Students from Spring Lake Intermediate, Holmes Elementary and St. Mary’s Parish schools participated in the event designed to show children and parents safe, nonmotorized ways to get to school, Spring Lake Village Manager Ryan Cotton said.
The program is funded through a grant obtained by the staff at Holmes Elementary School. It helps teach the children about reducing pollution, decreasing energy consumption and increasing fitness by walking to school, Cotton said. Studies show that students who walk to school also do better in their studies, he said.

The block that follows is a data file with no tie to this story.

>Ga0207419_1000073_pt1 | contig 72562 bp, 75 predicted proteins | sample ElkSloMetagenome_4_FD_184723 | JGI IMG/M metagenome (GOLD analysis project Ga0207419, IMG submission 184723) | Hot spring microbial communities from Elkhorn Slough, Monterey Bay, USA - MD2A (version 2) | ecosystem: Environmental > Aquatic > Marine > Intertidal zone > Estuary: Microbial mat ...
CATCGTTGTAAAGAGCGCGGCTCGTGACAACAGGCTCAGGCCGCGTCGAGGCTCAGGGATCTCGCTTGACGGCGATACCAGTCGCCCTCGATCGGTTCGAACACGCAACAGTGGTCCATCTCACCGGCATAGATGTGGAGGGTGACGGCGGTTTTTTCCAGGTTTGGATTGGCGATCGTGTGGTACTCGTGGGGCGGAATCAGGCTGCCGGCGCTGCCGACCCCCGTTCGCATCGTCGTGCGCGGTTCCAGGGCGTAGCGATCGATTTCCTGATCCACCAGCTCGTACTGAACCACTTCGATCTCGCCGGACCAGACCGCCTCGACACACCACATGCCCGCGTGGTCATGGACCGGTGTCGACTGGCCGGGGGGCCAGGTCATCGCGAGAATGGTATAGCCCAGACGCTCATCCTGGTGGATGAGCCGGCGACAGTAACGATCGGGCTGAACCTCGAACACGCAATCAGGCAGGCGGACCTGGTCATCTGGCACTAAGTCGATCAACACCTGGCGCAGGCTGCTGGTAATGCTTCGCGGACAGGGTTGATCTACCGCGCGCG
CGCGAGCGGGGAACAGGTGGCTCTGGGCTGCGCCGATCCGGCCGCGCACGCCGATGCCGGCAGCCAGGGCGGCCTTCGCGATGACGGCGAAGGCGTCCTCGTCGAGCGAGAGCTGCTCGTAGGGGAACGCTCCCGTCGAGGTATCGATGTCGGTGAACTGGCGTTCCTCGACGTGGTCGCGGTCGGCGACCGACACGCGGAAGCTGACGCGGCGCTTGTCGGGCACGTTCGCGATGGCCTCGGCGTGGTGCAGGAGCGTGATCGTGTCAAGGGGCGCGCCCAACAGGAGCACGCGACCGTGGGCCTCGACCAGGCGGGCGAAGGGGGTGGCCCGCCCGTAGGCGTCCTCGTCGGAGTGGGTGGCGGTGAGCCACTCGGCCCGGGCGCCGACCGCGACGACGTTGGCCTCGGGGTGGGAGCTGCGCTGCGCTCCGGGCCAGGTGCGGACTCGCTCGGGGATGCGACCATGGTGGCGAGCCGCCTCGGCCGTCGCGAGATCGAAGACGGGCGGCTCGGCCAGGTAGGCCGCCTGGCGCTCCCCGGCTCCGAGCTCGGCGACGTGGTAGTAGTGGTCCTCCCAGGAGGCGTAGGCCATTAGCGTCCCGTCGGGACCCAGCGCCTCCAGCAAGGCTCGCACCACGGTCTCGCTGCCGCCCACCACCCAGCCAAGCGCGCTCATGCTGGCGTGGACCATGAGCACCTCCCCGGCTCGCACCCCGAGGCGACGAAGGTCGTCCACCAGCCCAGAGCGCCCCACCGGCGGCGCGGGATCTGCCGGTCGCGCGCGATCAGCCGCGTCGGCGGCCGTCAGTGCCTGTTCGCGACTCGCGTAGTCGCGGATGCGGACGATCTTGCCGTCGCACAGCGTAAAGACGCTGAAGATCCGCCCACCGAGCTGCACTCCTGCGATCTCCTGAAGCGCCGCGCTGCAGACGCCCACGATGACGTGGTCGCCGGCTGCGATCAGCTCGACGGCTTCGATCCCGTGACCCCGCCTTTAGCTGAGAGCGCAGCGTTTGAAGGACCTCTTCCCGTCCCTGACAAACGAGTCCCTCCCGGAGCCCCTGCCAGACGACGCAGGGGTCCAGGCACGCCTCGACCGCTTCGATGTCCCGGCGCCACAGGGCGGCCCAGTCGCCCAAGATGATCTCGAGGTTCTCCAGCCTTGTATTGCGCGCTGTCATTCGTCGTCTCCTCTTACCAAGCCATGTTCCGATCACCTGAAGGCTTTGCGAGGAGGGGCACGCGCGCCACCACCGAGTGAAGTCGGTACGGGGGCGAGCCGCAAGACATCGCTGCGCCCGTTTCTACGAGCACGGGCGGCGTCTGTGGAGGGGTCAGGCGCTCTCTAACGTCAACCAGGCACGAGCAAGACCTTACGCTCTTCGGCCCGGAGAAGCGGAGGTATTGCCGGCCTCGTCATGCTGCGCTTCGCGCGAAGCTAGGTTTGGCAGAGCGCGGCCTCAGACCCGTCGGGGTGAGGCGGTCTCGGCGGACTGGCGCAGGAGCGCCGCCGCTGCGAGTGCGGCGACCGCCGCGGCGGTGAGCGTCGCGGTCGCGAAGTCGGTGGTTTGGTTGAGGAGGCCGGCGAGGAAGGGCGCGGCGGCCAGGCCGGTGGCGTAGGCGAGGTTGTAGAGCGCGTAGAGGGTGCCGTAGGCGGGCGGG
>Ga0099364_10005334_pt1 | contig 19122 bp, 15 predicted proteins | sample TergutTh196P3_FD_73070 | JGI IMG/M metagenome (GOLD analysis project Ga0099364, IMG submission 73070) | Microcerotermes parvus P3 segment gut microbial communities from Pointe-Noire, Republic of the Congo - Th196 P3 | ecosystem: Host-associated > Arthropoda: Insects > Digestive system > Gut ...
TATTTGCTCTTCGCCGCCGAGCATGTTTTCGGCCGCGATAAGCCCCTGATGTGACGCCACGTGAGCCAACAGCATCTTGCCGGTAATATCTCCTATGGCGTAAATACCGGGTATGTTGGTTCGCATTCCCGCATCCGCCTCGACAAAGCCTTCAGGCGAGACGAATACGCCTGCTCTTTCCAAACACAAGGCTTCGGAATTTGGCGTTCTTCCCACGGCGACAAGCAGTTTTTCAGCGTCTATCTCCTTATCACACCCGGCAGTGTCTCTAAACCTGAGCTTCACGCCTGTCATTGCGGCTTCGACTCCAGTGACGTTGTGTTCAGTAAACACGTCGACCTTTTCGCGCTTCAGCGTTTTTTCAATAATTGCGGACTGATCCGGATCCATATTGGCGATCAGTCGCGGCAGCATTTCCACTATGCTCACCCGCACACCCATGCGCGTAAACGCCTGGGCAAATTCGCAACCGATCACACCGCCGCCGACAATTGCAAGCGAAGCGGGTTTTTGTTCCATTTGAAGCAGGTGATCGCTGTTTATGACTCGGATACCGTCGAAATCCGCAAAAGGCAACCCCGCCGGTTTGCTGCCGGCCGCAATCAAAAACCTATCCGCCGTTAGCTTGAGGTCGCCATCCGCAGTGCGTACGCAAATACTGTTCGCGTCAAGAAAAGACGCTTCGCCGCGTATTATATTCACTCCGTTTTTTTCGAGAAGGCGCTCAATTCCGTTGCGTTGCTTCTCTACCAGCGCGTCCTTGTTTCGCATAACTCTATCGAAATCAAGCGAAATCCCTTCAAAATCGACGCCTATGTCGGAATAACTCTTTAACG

The Safe Routes walk has been conducted for several years now.
The grant allowed for distribution of reflective gear, helmets and lights last year, Cotton said.
“This year is the infrastructure portion — the crosswalks, traffic-calming bumpouts and signs” at Prospect and Exchange streets, he said. The bumpouts slow down cars and make the distance shorter for children who have to cross the street.
Another aspect of the program was the mile of sidewalk construction on River Street, South Street and Fruitport Road.
“The village has always been a walkable community,” Cotton said. “This program embellishes that.”
One aspect of the Safe Routes program that has caused some confusion are the signs placed in the intersection during the school day, said Spring Lake/Ferrysburg Police Chief Roger DeYoung. The sign reads: “State law, stop for pedestrians within crosswalk.”
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